There is a standard for SVG developed by the World -Wide Web Consortium (W3C). Unfortunately, not all SVGs created in R meet this standard svg(); while others meet the letter of the standard, but arguably do not meet the intent of the standard; while still more do meet the intent of the standard `ggsave(), but do not create the SVG content we need. Enter Paul Murrell.

The gridSVG package and other supporting packages create the hierarchical structure that provides the semantics we need to be able to add content to the graph, or to extract the details of the rendered graph needed in our post-processing described below.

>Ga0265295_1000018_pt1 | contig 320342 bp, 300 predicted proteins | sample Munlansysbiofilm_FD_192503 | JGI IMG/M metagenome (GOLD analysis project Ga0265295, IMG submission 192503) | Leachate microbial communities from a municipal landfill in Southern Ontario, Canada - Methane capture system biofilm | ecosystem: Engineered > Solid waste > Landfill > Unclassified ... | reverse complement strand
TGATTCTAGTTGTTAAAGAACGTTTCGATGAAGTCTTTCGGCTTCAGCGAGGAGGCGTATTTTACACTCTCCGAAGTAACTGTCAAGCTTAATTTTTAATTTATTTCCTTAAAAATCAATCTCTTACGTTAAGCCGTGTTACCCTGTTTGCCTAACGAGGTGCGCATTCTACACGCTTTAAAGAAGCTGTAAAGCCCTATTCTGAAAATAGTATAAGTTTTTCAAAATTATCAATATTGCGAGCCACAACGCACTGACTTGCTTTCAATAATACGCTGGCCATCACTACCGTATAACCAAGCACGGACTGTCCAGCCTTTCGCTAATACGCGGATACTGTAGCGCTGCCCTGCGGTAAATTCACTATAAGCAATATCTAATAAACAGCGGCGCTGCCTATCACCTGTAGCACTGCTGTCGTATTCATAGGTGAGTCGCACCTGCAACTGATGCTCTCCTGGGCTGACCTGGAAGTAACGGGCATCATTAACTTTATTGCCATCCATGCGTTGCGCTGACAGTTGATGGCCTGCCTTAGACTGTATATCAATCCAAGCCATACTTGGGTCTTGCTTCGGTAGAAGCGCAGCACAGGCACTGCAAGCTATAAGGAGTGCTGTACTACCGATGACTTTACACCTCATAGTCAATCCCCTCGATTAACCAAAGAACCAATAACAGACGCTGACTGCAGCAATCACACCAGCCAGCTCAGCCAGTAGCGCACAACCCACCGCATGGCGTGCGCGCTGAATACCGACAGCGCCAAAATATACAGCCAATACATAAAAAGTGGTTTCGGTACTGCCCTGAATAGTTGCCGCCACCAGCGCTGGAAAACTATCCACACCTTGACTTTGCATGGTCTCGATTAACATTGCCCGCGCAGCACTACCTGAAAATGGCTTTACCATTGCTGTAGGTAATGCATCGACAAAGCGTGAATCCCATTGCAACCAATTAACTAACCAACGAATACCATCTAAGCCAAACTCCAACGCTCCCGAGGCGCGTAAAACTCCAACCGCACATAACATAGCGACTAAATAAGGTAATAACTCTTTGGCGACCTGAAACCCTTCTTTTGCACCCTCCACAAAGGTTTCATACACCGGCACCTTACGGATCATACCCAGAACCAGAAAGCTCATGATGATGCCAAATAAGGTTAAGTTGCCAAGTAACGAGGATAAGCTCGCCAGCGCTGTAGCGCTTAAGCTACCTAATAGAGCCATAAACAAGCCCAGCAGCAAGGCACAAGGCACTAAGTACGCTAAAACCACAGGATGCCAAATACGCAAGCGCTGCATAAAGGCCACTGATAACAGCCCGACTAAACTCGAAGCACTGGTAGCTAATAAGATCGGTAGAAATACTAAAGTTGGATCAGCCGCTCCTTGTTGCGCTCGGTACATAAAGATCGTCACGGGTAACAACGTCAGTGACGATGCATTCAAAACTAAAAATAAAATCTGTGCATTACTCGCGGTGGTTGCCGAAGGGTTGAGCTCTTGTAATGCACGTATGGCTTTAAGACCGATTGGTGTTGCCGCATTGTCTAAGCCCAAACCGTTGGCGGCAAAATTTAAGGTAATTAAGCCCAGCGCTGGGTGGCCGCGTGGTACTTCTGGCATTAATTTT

The result is a file that is longer than other SVG, but it is much richer.

To make the SVG of a graph created using the graphics package e.g. boxplot(), hist(), plot() means use of Paul’s gridGraphics package to convert a base graphic to an identical image built using the grid system.

Paul also had to perform some non-invasive surgery on the gridSVG package to make some of our examples work.


BrailleR will build an XML file to sit alongside the SVG for the graph.

We build a hierarchical structure for the user to “walk” for their exploration. Each node can have one parent, children, and siblings, walked using the up, down and left/right arrow keys respectively. Pressing the up arrow key several times takes the user back to the head node.